So there’s a protocol for this, too, I learned this week.
As we received the news of John McCain’s death, we began preparing for condolences.Â It’s human nature for people to want to pay their respects, and we were not surprised that so many Vietnamese people were saddened by Senator McCain’s death.Â He is remembered here in Vietnam as a soldier turned statesman, who worked hard to normalize relations with the United States.Â They are especially impressed by the fact that he was treated so harshly as a POW here, and yet put aside his personal pain in the interest of a greater good.Â He was the embodiment of their country’s resolve to overcome the painful past and work toward a better future.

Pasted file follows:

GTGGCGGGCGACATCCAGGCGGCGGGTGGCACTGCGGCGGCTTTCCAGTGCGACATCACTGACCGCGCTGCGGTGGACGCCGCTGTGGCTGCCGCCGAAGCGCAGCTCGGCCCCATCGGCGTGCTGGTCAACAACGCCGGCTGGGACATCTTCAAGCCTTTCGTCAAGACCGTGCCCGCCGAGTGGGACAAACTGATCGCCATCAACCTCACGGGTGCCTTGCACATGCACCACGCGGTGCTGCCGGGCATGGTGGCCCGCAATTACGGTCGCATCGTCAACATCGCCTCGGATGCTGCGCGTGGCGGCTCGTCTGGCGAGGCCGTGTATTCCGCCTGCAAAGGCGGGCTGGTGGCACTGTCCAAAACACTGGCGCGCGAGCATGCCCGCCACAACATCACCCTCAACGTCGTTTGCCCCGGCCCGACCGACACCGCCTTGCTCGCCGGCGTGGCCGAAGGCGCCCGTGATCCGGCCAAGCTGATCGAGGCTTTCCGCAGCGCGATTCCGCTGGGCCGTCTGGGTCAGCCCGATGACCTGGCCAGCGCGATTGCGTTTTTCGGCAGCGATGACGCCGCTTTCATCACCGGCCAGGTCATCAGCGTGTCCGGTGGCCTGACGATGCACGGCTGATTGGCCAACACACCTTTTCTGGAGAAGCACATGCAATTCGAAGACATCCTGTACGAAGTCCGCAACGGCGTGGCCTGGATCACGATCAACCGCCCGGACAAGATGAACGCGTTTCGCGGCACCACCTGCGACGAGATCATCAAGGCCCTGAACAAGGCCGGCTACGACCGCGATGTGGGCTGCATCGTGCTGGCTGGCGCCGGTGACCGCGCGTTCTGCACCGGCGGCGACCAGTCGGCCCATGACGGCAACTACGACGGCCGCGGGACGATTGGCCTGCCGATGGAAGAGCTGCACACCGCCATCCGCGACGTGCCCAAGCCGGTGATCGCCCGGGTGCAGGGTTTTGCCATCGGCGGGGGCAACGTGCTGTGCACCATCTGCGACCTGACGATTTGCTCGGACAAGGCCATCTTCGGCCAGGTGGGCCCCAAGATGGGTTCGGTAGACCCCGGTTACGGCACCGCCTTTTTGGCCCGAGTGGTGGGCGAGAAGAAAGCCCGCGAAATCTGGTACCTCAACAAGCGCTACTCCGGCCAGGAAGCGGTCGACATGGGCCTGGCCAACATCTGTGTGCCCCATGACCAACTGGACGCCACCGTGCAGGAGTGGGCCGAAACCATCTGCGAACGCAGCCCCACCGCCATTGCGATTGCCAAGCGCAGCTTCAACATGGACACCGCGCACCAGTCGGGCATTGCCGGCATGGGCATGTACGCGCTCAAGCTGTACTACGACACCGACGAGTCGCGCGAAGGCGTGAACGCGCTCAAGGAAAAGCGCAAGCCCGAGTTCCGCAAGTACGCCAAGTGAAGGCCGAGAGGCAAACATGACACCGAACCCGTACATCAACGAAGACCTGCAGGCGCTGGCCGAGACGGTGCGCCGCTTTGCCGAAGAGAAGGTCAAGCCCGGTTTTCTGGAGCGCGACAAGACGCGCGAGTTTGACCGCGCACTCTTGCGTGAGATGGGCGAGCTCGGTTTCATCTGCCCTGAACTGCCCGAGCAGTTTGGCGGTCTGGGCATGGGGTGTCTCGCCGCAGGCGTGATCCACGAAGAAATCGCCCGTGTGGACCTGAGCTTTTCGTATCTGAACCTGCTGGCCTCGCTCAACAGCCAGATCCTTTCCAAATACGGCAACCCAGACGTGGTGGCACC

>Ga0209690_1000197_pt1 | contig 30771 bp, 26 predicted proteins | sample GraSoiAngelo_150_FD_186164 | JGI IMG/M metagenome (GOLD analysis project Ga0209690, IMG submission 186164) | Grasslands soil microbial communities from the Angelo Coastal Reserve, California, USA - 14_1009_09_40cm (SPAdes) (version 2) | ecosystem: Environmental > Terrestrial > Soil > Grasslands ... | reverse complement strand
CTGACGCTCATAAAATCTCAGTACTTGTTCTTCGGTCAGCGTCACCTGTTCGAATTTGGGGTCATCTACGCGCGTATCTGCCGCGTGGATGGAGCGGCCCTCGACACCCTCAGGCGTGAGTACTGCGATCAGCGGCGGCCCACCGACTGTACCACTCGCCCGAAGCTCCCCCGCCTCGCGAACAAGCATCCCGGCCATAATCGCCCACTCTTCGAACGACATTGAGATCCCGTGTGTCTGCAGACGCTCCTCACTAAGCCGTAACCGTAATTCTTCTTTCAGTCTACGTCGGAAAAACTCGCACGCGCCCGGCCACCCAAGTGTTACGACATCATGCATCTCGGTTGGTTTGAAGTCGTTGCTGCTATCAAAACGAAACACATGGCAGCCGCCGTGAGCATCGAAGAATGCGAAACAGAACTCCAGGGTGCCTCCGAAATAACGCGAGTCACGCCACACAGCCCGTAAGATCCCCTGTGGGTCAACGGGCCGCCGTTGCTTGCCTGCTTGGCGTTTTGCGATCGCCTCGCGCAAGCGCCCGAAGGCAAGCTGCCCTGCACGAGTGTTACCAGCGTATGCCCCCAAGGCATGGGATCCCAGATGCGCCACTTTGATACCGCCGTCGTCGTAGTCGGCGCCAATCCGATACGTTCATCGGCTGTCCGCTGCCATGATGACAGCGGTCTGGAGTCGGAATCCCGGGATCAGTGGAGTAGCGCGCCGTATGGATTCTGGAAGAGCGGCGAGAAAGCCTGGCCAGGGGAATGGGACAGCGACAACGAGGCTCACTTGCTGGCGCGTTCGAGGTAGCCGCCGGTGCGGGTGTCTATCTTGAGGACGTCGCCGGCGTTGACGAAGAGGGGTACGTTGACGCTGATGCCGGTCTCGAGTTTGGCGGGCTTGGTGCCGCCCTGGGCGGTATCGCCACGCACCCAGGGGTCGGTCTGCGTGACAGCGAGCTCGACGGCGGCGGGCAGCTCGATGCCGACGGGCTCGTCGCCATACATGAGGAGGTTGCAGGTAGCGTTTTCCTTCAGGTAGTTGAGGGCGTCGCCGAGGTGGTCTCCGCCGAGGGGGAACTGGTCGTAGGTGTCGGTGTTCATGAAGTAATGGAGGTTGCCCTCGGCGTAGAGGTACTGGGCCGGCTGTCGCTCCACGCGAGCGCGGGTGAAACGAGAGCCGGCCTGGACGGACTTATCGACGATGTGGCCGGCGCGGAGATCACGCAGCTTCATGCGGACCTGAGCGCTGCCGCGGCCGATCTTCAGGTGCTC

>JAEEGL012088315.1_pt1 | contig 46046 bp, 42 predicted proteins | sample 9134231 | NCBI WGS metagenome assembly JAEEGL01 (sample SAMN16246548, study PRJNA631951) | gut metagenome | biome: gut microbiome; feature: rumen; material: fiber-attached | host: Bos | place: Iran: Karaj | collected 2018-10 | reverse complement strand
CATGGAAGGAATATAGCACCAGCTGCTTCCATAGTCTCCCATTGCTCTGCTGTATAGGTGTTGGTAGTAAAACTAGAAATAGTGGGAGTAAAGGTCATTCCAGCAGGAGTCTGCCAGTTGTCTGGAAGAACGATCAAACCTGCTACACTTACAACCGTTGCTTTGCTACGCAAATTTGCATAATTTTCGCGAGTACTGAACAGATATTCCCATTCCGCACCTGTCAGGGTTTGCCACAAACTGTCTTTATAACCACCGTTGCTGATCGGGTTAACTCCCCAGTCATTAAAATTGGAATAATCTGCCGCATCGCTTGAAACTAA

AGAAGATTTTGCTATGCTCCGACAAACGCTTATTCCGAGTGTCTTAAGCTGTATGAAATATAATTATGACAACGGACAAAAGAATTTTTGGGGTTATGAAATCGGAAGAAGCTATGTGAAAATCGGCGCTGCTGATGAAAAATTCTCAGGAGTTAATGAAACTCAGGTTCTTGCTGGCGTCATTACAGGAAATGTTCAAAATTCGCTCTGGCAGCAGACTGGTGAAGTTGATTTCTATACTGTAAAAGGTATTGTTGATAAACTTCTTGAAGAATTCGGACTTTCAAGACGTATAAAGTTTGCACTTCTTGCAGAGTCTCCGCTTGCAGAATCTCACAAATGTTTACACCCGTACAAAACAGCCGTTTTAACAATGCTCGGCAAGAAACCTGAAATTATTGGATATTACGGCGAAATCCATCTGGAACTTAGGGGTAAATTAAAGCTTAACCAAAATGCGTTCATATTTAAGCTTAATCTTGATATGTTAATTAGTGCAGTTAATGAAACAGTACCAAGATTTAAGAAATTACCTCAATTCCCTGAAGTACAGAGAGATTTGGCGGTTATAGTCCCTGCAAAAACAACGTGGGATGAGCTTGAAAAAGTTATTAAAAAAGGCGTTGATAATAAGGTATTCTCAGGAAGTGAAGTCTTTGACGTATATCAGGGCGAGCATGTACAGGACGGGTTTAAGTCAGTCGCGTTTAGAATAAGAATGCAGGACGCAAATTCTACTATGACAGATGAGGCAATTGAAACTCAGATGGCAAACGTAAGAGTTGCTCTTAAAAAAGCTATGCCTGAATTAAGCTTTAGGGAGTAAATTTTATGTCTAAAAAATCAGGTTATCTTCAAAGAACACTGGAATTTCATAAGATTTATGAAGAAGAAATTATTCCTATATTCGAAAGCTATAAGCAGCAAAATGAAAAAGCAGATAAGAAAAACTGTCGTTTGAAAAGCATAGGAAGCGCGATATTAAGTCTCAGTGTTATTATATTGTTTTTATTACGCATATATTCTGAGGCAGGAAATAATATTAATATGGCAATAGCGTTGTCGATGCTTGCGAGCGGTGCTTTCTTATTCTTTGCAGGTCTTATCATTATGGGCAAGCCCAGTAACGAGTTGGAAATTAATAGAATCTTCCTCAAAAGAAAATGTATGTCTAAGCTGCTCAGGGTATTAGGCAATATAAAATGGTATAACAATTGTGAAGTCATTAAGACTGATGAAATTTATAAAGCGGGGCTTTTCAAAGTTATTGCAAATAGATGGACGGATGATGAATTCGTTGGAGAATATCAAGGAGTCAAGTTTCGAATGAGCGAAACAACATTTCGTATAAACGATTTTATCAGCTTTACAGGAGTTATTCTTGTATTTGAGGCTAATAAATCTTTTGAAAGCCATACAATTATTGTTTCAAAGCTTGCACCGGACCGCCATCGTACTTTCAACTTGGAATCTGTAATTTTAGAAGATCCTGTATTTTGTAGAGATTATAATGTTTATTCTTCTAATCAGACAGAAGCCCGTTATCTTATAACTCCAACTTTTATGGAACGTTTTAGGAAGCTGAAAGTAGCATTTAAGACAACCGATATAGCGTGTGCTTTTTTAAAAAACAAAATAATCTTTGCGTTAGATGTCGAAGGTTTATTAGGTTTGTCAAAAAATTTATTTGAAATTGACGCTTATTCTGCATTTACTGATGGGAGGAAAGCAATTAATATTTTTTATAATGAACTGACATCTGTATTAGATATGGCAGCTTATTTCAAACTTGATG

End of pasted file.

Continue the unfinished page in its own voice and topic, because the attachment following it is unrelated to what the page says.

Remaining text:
There is a specific State Department protocol for a book of condolences.Â We set up a signing station in our American Center, and publicized times for the public to come in and sign.
The pages of the condolence book will be sent to Washington, D.C. and added to the international collection from our embassies and consulates around the world.
Regardless of whether one agrees with his political party’s policies and agenda, his reputation as a man who put country first is universally admirable.Â The Vietnamese people held him in great regard.Â All the press coverage here, and social media, wrote moving eulogies.Â Even the social media trolls on our Facebook page were silent.Â It seems that Vietnam is unified in its respect for John McCain.